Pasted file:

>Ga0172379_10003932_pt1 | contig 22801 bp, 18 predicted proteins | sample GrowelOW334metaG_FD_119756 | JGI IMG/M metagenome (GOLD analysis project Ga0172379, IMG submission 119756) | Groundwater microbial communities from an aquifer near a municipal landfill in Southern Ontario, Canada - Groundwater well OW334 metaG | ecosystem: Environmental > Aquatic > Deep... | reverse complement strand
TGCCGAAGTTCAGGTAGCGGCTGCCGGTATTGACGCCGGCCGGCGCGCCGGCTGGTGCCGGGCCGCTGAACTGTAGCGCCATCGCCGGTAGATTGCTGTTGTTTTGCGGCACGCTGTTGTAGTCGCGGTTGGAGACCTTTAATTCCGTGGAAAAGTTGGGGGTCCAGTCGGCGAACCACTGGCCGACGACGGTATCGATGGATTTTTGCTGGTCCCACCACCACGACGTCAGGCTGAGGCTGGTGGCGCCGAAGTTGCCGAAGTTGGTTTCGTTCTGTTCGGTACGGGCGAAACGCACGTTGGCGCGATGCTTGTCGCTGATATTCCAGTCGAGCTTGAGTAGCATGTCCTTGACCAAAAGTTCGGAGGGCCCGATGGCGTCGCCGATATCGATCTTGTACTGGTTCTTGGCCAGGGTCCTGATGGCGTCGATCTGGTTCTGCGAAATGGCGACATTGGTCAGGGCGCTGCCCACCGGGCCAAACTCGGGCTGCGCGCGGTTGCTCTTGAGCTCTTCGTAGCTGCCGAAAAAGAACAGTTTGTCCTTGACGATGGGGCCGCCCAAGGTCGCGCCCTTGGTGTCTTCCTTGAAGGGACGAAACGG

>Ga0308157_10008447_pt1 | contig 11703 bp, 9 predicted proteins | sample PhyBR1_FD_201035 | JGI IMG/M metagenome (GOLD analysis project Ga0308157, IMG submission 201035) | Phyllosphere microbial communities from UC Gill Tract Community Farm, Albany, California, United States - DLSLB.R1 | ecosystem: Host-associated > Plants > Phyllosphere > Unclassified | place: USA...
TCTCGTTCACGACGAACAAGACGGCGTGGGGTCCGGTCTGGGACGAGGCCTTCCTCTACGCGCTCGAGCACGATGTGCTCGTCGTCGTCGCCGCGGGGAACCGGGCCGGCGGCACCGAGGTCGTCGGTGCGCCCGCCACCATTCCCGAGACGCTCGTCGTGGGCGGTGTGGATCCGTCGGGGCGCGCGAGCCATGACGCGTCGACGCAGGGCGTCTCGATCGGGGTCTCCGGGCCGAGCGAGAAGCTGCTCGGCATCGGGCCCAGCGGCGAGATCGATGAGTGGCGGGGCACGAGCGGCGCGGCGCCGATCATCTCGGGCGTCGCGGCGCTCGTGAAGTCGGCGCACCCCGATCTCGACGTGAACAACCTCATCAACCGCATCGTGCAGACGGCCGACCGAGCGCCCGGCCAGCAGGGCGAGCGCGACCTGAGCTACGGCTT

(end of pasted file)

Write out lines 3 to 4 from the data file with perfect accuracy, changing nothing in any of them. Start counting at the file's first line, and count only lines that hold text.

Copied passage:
>Ga0308157_10008447_pt1 | contig 11703 bp, 9 predicted proteins | sample PhyBR1_FD_201035 | JGI IMG/M metagenome (GOLD analysis project Ga0308157, IMG submission 201035) | Phyllosphere microbial communities from UC Gill Tract Community Farm, Albany, California, United States - DLSLB.R1 | ecosystem: Host-associated > Plants > Phyllosphere > Unclassified | place: USA...
TCTCGTTCACGACGAACAAGACGGCGTGGGGTCCGGTCTGGGACGAGGCCTTCCTCTACGCGCTCGAGCACGATGTGCTCGTCGTCGTCGCCGCGGGGAACCGGGCCGGCGGCACCGAGGTCGTCGGTGCGCCCGCCACCATTCCCGAGACGCTCGTCGTGGGCGGTGTGGATCCGTCGGGGCGCGCGAGCCATGACGCGTCGACGCAGGGCGTCTCGATCGGGGTCTCCGGGCCGAGCGAGAAGCTGCTCGGCATCGGGCCCAGCGGCGAGATCGATGAGTGGCGGGGCACGAGCGGCGCGGCGCCGATCATCTCGGGCGTCGCGGCGCTCGTGAAGTCGGCGCACCCCGATCTCGACGTGAACAACCTCATCAACCGCATCGTGCAGACGGCCGACCGAGCGCCCGGCCAGCAGGGCGAGCGCGACCTGAGCTACGGCTT